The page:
Built by one of the most influential architects of the time, the Indian Institute of Management was designed and built by Louis Kahn. This educational structure was one of the very few structures which was designed by Louis Kahn which is situated outside the US. The building was commissioned by Government of India’s education ministry, the institute was to be a rival to match all the world class business studies across the world. The institute was itself was modeled after Harvard Business School in America. Louis Kahn was chosen after being impressed with his work on the Bangladesh Parliament House.
The scale for this great campus was determined by the Indian government and the western state of Gujarat and was inspired by the Harvard Business School. The commission initially offered to a local architect Balkrishna Doshi Vithaldas, but that he had met Kahn in Philadelphia and was aware of the importance of their work and the importance that the new project would have both Kahn and for India, recommended that be given the new project to American architect.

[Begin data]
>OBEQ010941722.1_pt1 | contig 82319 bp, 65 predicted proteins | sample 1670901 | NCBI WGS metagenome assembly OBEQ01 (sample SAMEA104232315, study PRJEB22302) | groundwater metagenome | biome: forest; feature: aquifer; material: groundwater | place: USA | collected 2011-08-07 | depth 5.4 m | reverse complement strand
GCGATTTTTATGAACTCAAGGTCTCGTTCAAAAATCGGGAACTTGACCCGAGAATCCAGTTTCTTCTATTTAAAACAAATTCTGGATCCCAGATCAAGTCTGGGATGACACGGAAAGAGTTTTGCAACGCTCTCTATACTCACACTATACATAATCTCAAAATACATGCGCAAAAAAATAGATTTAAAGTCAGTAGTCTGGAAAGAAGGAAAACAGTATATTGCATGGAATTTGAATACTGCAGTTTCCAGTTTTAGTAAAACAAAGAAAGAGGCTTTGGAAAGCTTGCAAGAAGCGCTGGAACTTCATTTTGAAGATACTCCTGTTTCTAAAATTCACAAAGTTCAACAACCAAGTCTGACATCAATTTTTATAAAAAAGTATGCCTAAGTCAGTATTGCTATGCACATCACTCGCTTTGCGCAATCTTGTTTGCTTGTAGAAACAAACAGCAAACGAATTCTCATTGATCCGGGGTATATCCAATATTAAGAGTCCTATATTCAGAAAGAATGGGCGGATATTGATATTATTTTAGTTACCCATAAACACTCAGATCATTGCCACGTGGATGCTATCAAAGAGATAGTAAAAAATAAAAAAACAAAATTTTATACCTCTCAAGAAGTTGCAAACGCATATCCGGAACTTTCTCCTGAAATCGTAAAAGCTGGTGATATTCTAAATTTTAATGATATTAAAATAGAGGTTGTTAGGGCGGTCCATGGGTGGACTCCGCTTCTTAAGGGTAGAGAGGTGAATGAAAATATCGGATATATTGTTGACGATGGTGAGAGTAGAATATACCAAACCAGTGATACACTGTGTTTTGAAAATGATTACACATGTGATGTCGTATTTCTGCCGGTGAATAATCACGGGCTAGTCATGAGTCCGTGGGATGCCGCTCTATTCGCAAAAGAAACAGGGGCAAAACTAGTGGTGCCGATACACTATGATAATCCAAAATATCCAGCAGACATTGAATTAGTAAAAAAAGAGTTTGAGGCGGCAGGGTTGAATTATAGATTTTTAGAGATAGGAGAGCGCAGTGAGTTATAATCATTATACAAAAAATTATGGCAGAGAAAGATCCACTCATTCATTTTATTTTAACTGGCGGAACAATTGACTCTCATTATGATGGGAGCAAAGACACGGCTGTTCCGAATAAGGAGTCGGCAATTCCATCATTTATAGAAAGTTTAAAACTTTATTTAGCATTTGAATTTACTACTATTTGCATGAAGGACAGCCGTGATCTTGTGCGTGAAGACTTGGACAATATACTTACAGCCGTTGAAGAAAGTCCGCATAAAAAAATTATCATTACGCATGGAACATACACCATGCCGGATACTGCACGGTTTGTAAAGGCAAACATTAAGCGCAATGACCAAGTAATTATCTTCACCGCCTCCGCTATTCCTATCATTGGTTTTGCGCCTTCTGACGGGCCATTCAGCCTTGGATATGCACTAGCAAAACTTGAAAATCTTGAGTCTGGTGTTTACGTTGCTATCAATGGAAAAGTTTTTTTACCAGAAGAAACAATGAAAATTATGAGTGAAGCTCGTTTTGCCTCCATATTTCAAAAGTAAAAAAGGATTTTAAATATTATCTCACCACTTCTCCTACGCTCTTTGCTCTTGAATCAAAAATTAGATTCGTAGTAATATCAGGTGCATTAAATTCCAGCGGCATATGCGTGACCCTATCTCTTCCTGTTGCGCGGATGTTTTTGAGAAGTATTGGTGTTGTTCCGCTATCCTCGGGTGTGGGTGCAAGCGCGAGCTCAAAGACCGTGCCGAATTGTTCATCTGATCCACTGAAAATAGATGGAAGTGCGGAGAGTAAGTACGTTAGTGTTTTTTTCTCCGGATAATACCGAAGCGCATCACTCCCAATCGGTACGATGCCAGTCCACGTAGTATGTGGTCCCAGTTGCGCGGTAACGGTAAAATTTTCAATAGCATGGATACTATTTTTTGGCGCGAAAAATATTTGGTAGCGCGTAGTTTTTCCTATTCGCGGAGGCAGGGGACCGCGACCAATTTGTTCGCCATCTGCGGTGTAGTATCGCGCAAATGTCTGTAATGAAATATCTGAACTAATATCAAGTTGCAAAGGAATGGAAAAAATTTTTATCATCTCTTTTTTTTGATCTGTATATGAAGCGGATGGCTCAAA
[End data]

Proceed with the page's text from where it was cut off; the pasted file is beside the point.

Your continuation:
The Indian Connection
The magnitude of the project, red tape, climate, time difference, timing, cultural differences and many other topics, led to that work started before Kahn finished his designs. In 1969 the Gujarat government asked Kahn to undertake a visit to India, which was infrequently, otherwise the project would be in the hands of Doshi, who was the local manager. Kanh made the trip but from that time was the architect Anant Raje force and the same Doshi, who undertook to continue the project until its completion in 1974, according to Kahn’s original quality. Kahn conceived the Indian Institute of Management as a mixture of austerity and majesty, including spaces for informal interaction and achieving a balance between modernism and tradition, which captured the timeless spirit of India.